Romare: Meditations on Afrocentrism and Love Songs: Part One
Invoking demons from West Africa, old soul and blues, Romare coughs up unclean electronica that is as old as it is fresh. Footworkin’, hip-grindin’ bass for the dance floor and a collage of ethnomusicology samples for the brain/scratch.
Batida: Alegria EP
Disarming Portuguese cheese that makes old ravers dance despite their jaded palettes. An irresistibly funky Angolan guitar melody that stinks of glorious sunshine. Soundways are pushing forward their African house/bass vibes to the masses while maintaining integrity.
Mungo’s Hi Fi: Serious Time (Scotch Bonnet)
Eagerly awaited is the third or fourth album from the Glaswegian champion sound. Mungo’s have consistently stepped up the game for UK digital roots, keeping the dance floor live with fresh MCs and following new developments in bass never slavishly. Here, the production is tighter and brighter, while the refixed reggae basslines stay on the right side of the border from dubstep. Lyrically conscious, but not preachy, the title track by YT epitomises the spirit of the album: beat-heavy rocksteady charged up for 2014 with dread energy and a spring in its step. Original, fresh and true to the source; buy now before the independent Scottish state imposes bass export levies.
Yabby You: Deeper Roots Pt. 2 [(Pressure Sounds)
Dread dubs with smoky sweet respite, produced with the original echoey depth and organic crunch of 1970s Jamaica. Good for meditation; best on massive bins. Get a copy at least for the moaning apocalyptic protest dirge Chant Down Babylon.
Sun Ra: The Singles
This album arrives like a Christmas stocking from Mars – each alien treasure that emerges is a joyful secret revealed and weirdly bettered by the next. Fans of Sun Ra may experience this as a glittering polyhedron of new angles of a rightly recognised musical genius. The non-initiate could hardly wish for a better introduction to this sometimes baffling producer of cosmic jazz. The tracks span a long section of Ra’s career, from accessible ‘barber shop’ vocal harmonies (moaning about Foggy London), to Motown-esque surreal schmaltz, via funkoid Hammond hammering, to intense rants from spacemen backed by squealing saxophones. This is no concept album; it is a piecing together of the entire cosmos, so work it out for yourself.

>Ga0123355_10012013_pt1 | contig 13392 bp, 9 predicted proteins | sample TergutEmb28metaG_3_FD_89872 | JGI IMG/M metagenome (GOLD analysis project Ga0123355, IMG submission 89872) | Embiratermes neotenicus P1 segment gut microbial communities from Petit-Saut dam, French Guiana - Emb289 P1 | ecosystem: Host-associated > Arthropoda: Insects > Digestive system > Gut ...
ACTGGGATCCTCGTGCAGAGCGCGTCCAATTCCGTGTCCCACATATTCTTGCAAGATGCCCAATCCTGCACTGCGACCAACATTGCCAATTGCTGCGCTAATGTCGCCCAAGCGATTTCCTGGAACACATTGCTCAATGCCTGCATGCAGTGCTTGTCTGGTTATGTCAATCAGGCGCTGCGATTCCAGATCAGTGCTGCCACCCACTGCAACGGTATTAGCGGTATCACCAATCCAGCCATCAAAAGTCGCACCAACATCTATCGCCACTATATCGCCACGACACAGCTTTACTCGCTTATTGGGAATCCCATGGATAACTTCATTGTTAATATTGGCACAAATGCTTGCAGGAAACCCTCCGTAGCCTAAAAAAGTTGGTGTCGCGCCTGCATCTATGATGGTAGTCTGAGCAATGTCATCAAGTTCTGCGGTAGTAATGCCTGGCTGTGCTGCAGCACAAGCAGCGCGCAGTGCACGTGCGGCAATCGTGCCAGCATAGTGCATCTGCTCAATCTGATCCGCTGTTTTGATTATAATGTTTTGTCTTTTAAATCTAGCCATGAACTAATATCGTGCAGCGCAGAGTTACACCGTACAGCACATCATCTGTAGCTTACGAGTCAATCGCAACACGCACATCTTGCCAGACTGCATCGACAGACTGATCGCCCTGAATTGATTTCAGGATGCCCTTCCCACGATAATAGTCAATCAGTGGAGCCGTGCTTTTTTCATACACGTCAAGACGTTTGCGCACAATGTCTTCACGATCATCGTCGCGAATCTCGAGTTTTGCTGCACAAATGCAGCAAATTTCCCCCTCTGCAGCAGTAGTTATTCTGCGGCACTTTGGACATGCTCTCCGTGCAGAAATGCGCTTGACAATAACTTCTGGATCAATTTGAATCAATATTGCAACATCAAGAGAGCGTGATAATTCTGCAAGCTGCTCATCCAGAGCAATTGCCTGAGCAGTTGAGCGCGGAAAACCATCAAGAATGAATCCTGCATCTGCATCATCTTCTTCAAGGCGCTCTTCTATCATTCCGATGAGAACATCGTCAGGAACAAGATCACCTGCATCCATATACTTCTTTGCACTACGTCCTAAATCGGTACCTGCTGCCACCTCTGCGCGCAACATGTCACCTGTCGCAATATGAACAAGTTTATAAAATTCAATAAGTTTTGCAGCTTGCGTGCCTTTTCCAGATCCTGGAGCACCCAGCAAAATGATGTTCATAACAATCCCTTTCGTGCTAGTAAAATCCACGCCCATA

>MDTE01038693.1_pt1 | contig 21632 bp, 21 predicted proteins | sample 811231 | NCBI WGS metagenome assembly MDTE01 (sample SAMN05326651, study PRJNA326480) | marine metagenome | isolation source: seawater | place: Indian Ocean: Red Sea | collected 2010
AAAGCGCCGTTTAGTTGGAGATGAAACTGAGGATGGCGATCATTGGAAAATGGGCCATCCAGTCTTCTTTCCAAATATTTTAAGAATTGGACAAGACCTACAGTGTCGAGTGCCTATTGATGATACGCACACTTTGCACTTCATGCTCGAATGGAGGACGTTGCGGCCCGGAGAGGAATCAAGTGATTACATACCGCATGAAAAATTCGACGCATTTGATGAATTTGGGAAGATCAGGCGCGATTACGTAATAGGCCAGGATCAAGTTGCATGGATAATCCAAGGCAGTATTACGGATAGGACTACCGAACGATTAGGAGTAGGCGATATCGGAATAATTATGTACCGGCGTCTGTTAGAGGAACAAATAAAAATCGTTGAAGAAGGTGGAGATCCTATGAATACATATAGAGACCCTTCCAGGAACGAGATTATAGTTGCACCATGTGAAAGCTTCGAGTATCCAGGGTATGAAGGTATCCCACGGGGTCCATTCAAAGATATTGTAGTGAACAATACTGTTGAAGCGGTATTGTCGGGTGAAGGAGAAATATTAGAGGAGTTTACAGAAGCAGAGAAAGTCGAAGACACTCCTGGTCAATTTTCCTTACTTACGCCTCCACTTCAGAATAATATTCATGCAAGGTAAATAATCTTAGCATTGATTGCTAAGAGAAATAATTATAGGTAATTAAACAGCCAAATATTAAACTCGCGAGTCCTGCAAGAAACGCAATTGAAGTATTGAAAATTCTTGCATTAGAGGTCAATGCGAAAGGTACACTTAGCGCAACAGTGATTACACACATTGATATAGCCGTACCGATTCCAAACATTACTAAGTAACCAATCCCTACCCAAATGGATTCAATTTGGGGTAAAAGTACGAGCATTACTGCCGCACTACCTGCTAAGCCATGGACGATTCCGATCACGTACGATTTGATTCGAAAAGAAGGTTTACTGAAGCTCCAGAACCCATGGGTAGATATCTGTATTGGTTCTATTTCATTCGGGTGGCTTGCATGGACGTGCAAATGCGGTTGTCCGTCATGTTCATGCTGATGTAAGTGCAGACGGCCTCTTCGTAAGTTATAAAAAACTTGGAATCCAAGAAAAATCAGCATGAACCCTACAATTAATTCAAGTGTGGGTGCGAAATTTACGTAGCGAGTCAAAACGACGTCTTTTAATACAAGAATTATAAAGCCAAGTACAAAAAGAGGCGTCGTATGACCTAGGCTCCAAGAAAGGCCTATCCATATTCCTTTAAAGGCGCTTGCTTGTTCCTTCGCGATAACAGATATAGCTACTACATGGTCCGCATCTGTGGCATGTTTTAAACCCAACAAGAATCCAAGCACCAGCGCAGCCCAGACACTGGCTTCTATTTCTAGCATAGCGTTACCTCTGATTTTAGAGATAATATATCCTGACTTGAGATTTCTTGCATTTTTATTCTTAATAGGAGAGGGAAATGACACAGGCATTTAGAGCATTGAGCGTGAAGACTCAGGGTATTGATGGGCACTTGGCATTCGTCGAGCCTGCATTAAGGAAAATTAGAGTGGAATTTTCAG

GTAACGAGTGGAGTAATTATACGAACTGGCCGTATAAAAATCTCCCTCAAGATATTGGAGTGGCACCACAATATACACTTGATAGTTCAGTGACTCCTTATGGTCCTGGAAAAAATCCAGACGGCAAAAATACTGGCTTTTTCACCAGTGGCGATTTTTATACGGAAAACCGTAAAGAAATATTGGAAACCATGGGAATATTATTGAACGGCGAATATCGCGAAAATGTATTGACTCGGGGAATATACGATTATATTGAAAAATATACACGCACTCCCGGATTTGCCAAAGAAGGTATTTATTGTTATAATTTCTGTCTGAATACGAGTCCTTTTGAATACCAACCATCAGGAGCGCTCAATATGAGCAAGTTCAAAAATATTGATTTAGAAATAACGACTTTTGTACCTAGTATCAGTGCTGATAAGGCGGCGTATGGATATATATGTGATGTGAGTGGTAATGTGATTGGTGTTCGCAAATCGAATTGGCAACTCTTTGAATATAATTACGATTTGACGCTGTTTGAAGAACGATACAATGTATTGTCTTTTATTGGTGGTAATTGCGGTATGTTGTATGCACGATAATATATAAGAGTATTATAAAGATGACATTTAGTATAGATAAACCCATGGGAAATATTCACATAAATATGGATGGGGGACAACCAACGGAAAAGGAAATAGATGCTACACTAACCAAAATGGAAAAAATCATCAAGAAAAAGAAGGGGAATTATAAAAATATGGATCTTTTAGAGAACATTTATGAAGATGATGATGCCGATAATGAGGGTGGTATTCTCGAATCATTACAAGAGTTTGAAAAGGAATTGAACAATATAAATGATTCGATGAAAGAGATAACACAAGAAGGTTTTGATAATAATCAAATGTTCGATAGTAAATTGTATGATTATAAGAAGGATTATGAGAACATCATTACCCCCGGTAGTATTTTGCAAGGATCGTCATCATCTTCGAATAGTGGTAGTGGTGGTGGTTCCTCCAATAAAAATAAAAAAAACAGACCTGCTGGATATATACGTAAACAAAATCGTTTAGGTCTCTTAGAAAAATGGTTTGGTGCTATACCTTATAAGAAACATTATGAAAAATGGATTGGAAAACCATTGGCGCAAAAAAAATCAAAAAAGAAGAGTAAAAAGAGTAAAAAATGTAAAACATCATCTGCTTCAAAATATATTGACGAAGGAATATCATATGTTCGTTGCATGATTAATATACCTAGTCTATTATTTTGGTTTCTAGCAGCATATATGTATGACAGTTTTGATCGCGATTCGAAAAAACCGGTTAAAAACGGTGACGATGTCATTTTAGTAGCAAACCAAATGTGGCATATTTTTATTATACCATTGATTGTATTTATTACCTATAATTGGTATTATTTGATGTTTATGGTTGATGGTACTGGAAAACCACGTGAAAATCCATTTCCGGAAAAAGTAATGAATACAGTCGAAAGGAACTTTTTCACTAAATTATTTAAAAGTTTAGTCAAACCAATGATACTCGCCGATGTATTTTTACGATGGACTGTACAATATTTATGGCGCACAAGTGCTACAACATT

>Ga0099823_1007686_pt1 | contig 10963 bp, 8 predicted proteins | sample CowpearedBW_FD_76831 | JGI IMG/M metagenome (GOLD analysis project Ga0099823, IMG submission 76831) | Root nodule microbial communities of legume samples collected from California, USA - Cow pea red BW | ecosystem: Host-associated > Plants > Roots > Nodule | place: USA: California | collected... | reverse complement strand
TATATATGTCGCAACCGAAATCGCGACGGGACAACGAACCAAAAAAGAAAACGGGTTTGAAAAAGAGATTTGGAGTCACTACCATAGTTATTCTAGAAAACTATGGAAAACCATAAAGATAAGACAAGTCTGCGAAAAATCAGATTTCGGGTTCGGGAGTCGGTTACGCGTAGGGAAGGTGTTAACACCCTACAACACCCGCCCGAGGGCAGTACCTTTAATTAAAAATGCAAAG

Lee Perry Back at the Controls (Upsetter)
As some have noted, this is the first time the Space Ape has actually returned to the mixing desk in years, despite countless vocal cameos (Beastie Boys?) and collaborations with dub maestros like Adrian Sherwood. Coming in like your inebriated uncle at a wedding, Perry’s Drunken Master style on the mic is risible and menacing in equal measures. On I Believe he expresses his belief in his ability to fly, then suddenly cuts short the sniggers of derision with sinister hints of his massive anti-Babylonian surveillance apparatus. Lovingly produced in a precise audio-replica of Perry’s legendary Black Ark studio, it’s great to hear Perry once again announcing his own death on a brand new album of excellent material.
Yarada Lidj EP (1432R)
Recommended chiefly for those curious to hear a moody African electronica EP. Although there is some excellent ‘African’ electronic dance floor stuff coming from European studios (I recommend Busy Twist, Awesome Tapes remixes and Soundways), this is downstream material unworried about the dance floor. The brooding ‘Wedagn’ is rhythmic, ponderous brain-food with alluring Ethiopique samples designed to open up journeys into a dusty, elusive realm.